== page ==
Algol W [was: Microsoft open sources GWBASIC]
paul at mcjones.org
Wed May 27 14:45:42 CDT 2020
On May 27, 2020, Lars Brinkhoff <lars at nocrew.org> wrote:
> Al Kossow wrote:
>>> Algol W was from Eroupe?
>> Algol W was from Stanford, written by Wirth when he was there
> I wonder if there's any connection to Stanford's SAIL language?
Good question. I believe the answer is “Wirth was initially involved with both”. Here’s a bit of history in the Preface to a SAIL manual:
HISTORY OF THE LANGUAGE
The GOGOL III compiler, developed principally by Dan Swinehart at the
Stanford Artificial Intelligence Project, was the basis for the non-LEAP
portions of SAIL. Robert Sproull joined Swinehart in incorporating the
features of LEAP The first version of the language was released in November,
1969. SAIL's intermediate development was the responsibility of Russell
Taylor, Jim Low, and Hanan Samet, who introduced processes, procedure
variables, interrupts, contexts, matching procedures, a new macro system,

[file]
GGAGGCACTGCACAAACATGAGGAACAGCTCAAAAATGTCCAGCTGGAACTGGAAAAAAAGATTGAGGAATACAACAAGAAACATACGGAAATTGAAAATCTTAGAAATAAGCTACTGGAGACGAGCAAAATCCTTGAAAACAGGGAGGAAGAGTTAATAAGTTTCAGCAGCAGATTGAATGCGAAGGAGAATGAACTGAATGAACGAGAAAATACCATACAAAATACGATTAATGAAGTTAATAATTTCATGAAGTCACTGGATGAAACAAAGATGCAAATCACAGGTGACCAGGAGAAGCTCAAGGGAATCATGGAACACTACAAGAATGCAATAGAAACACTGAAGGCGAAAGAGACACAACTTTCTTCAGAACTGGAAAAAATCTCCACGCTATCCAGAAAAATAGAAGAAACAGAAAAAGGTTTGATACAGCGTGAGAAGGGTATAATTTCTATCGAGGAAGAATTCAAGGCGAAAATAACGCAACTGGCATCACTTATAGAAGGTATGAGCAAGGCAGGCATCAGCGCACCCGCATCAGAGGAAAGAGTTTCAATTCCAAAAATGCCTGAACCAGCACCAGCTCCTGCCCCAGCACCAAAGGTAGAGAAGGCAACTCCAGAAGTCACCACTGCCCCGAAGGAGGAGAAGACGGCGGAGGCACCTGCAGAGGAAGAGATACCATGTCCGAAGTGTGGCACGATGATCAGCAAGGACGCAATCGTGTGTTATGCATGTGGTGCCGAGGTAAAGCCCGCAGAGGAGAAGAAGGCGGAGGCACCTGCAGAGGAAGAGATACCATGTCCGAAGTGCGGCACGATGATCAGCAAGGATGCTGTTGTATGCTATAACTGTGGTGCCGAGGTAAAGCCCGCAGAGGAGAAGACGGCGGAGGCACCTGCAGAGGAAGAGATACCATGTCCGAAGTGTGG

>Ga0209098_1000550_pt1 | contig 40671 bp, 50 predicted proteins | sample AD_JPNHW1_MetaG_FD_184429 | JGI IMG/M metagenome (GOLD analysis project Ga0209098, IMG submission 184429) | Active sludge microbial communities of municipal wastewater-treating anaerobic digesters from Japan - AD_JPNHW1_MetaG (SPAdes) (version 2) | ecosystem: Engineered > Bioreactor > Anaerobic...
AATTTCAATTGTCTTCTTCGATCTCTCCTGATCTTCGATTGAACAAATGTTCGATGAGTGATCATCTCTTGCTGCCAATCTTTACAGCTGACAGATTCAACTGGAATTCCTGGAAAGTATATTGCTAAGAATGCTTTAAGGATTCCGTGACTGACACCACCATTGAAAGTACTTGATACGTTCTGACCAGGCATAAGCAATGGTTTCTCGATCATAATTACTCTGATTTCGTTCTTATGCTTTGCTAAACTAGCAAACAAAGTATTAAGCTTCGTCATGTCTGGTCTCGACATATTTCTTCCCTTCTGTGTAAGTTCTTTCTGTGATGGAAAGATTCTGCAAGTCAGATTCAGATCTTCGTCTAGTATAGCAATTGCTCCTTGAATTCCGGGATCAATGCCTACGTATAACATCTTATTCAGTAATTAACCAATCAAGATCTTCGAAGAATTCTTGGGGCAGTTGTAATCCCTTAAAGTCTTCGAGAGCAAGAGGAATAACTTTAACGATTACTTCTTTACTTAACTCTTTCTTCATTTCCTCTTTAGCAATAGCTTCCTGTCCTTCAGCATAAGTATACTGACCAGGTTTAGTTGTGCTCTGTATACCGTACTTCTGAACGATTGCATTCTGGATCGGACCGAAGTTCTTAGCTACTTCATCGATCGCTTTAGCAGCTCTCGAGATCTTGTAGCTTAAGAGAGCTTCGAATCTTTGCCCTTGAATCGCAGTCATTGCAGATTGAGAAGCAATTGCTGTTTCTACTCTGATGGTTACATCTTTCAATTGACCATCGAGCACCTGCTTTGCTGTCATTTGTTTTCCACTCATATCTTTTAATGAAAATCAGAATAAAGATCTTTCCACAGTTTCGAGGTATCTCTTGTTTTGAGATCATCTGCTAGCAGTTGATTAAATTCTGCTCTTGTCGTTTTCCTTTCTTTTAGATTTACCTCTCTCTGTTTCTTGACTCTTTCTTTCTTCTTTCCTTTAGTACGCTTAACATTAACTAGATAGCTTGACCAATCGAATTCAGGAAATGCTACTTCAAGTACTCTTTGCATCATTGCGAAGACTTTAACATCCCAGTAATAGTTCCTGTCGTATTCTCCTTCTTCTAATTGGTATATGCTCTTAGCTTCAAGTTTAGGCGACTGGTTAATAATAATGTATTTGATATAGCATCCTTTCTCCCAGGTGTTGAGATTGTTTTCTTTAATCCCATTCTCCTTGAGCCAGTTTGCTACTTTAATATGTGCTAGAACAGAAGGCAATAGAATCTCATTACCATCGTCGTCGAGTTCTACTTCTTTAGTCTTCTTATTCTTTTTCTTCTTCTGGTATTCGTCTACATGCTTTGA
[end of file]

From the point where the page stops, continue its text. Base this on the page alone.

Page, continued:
and other features. Most recently John Reiser, Robert Smith, and Russell
Taylor maintained and extended SAIL. They added a high-level debugger,
conversion to TENEX, a print statement, and records and references.
And here’s a 1964 Stanford TimeSharing Project Memo by McKeeman and Wirth on Gogol:
Gogol is a simple, integer arithmetic language used under the PDP-1 time sharing system at Stanford. This memorandum includes the syntactical definition of the language and a number of sample programs as well as a brief description of the operational characteristics of the compiler. Gogol was designed to permit fast compilation of efficient machine code directly into memory. The speed of compilation together with the accessibility of the text editor make program de- bugging relatively rapid. The examples presented here plus the availability of the compiler should form an adequate basis for learning to use the language. More detailed information depends heavily on a knowledge of PDP-1 hardware.
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